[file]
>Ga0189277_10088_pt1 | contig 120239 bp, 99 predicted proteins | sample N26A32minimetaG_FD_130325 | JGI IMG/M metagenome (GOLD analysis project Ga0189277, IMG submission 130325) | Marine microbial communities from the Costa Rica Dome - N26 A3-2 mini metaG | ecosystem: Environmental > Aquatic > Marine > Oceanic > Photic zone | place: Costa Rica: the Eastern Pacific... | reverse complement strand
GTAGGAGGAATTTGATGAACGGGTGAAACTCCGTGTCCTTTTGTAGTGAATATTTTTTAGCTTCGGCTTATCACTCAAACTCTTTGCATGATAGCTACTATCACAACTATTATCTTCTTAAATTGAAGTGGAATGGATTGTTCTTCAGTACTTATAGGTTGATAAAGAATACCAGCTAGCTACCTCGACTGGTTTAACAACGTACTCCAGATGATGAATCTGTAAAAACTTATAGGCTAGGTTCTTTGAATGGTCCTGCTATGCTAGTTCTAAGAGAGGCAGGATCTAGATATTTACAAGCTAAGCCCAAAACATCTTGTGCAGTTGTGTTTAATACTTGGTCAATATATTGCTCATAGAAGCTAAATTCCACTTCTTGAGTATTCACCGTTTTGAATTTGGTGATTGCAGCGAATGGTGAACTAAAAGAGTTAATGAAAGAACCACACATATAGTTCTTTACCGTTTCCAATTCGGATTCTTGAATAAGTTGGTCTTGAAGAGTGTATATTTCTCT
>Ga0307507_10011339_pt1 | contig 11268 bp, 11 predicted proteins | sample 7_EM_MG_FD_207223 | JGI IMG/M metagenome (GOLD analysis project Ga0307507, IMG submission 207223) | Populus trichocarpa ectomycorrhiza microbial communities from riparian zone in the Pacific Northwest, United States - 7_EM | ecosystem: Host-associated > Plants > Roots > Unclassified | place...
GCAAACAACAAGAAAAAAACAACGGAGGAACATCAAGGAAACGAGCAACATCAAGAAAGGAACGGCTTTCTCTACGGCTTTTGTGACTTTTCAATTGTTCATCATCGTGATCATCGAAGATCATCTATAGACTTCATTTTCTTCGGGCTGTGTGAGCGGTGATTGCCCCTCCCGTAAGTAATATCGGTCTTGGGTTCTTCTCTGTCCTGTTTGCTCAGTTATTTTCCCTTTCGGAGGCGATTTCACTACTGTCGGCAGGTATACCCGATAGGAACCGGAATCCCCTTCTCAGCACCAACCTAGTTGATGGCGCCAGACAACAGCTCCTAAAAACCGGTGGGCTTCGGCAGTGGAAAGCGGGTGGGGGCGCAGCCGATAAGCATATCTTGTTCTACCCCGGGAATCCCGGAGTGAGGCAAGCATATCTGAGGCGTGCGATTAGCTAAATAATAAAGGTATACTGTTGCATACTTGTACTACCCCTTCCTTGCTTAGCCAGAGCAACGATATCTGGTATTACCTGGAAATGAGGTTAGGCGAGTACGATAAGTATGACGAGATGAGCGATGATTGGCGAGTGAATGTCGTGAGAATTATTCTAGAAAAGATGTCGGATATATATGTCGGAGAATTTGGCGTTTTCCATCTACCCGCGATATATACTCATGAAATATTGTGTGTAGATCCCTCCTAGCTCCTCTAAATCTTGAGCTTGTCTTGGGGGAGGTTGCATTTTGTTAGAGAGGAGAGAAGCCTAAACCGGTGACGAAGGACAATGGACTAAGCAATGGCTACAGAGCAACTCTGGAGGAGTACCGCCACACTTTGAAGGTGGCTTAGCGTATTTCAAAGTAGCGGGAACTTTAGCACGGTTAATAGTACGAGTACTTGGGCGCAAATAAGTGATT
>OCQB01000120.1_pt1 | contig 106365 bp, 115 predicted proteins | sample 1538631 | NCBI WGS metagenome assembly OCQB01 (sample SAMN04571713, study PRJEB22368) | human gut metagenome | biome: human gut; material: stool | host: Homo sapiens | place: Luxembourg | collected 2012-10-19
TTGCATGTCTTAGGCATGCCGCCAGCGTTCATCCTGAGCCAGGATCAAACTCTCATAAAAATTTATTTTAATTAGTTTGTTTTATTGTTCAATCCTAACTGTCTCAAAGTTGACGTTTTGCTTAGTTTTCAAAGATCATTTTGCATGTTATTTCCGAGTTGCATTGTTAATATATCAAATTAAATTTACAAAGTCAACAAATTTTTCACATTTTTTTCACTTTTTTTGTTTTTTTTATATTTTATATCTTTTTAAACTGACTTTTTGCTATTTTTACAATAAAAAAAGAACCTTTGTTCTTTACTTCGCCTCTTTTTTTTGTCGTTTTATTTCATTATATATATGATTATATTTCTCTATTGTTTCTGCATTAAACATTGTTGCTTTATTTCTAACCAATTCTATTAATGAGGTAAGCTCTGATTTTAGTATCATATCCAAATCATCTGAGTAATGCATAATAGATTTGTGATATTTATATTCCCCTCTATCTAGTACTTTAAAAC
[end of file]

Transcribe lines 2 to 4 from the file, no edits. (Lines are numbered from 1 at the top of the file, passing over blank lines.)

GTAGGAGGAATTTGATGAACGGGTGAAACTCCGTGTCCTTTTGTAGTGAATATTTTTTAGCTTCGGCTTATCACTCAAACTCTTTGCATGATAGCTACTATCACAACTATTATCTTCTTAAATTGAAGTGGAATGGATTGTTCTTCAGTACTTATAGGTTGATAAAGAATACCAGCTAGCTACCTCGACTGGTTTAACAACGTACTCCAGATGATGAATCTGTAAAAACTTATAGGCTAGGTTCTTTGAATGGTCCTGCTATGCTAGTTCTAAGAGAGGCAGGATCTAGATATTTACAAGCTAAGCCCAAAACATCTTGTGCAGTTGTGTTTAATACTTGGTCAATATATTGCTCATAGAAGCTAAATTCCACTTCTTGAGTATTCACCGTTTTGAATTTGGTGATTGCAGCGAATGGTGAACTAAAAGAGTTAATGAAAGAACCACACATATAGTTCTTTACCGTTTCCAATTCGGATTCTTGAATAAGTTGGTCTTGAAGAGTGTATATTTCTCT
>Ga0307507_10011339_pt1 | contig 11268 bp, 11 predicted proteins | sample 7_EM_MG_FD_207223 | JGI IMG/M metagenome (GOLD analysis project Ga0307507, IMG submission 207223) | Populus trichocarpa ectomycorrhiza microbial communities from riparian zone in the Pacific Northwest, United States - 7_EM | ecosystem: Host-associated > Plants > Roots > Unclassified | place...
GCAAACAACAAGAAAAAAACAACGGAGGAACATCAAGGAAACGAGCAACATCAAGAAAGGAACGGCTTTCTCTACGGCTTTTGTGACTTTTCAATTGTTCATCATCGTGATCATCGAAGATCATCTATAGACTTCATTTTCTTCGGGCTGTGTGAGCGGTGATTGCCCCTCCCGTAAGTAATATCGGTCTTGGGTTCTTCTCTGTCCTGTTTGCTCAGTTATTTTCCCTTTCGGAGGCGATTTCACTACTGTCGGCAGGTATACCCGATAGGAACCGGAATCCCCTTCTCAGCACCAACCTAGTTGATGGCGCCAGACAACAGCTCCTAAAAACCGGTGGGCTTCGGCAGTGGAAAGCGGGTGGGGGCGCAGCCGATAAGCATATCTTGTTCTACCCCGGGAATCCCGGAGTGAGGCAAGCATATCTGAGGCGTGCGATTAGCTAAATAATAAAGGTATACTGTTGCATACTTGTACTACCCCTTCCTTGCTTAGCCAGAGCAACGATATCTGGTATTACCTGGAAATGAGGTTAGGCGAGTACGATAAGTATGACGAGATGAGCGATGATTGGCGAGTGAATGTCGTGAGAATTATTCTAGAAAAGATGTCGGATATATATGTCGGAGAATTTGGCGTTTTCCATCTACCCGCGATATATACTCATGAAATATTGTGTGTAGATCCCTCCTAGCTCCTCTAAATCTTGAGCTTGTCTTGGGGGAGGTTGCATTTTGTTAGAGAGGAGAGAAGCCTAAACCGGTGACGAAGGACAATGGACTAAGCAATGGCTACAGAGCAACTCTGGAGGAGTACCGCCACACTTTGAAGGTGGCTTAGCGTATTTCAAAGTAGCGGGAACTTTAGCACGGTTAATAGTACGAGTACTTGGGCGCAAATAAGTGATT